Newly-presented evidence may bolster a long-held theory about the identity of legendary London serial killer Jack The Ripper — that he was American serial killer H.H. Holmes.
And it’s coming from a source who may know a thing or two about Holmes: his great-great grandson.
Indeed, Jeff Mudgett contends that he has evidence that his ancestor, H.H. Holmes, was Jack The Ripper.
In supporting his claim, Mudgett says that the two had similar handwriting; that Holmes was a deft surgeon like Ripper; that his great-great grandfather was indeed in London when the killings took place, and that his ancestor closely resembles the police sketch of the London serial killer.
He likewise vows to reveal further evidence that the two killers were the same person in American Ripper, a series on the subject which will debut soon on the History Channel.
“I am a descendent of the devil,” Jeff Mudgett said in a preview for the segment. “I have uncovered credible evidence which suggests that Holmes was Jack the Ripper.”
While Mudgett’s evidence may seem tenuous, it nevertheless highlights the persistent public fascination with the story of Jack the Ripper, whose spate of killings in London’s Whitechapel district in the late 19th century have inspired countless theories as to his true identity.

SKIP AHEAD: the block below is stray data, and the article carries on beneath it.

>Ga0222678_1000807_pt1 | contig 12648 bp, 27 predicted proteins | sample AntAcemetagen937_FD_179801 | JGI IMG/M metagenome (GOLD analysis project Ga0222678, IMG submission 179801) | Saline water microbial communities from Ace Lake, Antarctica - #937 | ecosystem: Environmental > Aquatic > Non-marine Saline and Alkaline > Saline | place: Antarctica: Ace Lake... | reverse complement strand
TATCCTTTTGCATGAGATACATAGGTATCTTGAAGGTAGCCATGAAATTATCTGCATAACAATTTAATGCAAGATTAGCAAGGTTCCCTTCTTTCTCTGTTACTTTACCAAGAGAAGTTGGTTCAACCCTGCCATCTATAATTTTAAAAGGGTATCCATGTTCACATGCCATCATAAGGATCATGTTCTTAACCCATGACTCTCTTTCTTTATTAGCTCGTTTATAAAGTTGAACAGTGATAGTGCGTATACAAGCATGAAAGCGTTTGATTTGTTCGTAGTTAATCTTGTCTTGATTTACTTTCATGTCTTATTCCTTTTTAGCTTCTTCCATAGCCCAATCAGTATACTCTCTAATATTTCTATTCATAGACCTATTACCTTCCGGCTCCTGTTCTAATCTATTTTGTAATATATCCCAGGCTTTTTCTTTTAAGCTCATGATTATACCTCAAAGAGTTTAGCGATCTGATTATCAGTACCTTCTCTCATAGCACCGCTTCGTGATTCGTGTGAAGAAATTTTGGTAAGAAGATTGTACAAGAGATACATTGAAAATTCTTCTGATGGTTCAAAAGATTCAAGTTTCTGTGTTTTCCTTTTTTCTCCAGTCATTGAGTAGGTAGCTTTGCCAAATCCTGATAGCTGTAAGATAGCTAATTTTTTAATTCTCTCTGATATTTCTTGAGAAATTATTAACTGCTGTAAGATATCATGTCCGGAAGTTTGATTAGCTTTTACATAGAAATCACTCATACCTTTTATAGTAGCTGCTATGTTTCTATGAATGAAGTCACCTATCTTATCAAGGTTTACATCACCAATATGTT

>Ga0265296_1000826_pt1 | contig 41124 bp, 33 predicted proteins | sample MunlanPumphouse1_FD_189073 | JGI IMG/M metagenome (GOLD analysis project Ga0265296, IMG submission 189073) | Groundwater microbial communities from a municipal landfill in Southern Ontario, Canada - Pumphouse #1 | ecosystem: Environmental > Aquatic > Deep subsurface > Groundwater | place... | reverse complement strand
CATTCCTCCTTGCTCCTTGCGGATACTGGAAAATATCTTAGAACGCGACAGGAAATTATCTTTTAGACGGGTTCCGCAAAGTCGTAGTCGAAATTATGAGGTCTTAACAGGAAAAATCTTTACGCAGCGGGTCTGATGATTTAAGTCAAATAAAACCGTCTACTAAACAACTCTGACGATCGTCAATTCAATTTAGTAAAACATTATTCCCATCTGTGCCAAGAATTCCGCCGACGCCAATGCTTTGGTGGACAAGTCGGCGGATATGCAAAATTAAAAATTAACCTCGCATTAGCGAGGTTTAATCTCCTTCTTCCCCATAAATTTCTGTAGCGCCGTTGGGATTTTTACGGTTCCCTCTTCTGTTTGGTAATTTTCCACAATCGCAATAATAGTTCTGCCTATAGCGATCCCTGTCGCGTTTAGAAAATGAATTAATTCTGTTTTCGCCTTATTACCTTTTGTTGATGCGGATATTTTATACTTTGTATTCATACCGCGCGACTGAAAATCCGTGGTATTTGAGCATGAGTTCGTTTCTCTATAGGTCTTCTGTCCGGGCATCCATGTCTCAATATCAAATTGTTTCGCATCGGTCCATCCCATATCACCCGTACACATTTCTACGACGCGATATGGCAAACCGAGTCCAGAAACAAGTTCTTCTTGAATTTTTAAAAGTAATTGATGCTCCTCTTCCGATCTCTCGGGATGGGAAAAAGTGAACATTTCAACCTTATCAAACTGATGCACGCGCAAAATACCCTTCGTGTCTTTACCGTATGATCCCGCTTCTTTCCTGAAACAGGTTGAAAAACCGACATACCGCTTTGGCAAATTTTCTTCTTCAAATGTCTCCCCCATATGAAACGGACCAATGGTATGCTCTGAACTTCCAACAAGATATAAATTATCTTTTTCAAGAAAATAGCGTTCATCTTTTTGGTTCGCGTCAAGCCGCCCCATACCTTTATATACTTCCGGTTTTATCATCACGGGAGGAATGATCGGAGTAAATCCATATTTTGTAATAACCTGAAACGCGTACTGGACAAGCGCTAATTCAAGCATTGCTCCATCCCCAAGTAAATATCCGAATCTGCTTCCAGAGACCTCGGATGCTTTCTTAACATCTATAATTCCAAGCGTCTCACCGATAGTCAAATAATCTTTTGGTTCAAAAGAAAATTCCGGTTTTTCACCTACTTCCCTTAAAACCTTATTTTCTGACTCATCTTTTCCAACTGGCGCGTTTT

Over the years, experts and naifs alike have posited a slew of people who could have killed the dozen or so women attributed to Jack the Ripper. This includes suspects questioned at the time like Montague John Druitt and Seweryn Kłosowski, as well as those proposed by later writers and historians like Joseph Barnett and Sir John Williams.
Interestingly, this isn’t the first time Holmes’ name has been presented as a possibility. Holmes, also known as “The Devil in the White City,” was a doctor who lived and worked in Chicago at the time of the Chicago World’s Fair in 1893.
He converted part of the multi-use building he owned into a hotel for the upcoming event, and used secret passageways in the building to kill and dispose of the bodies of the residents and lodgers in what would come to be called his “castle.” Some place the death toll as high as 200 people, though recent historians cast doubt on such a claim.
“He was a swindler first and foremost,” Adam Selzer, author of the new “H.H. Holmes: The True History of the White City Devil,” said. “Right after he was first arrested he suddenly became really, really famous. People were calling him the arch criminal, the master criminal of the century.”
Instead, Selzer estimates that Holmes killed between nine and twelve people, and that the “murder castle” is more speculation than substance.
Nevertheless, Holmes confessed to killing over two dozen people, a crime for which he was hanged to death in 1896.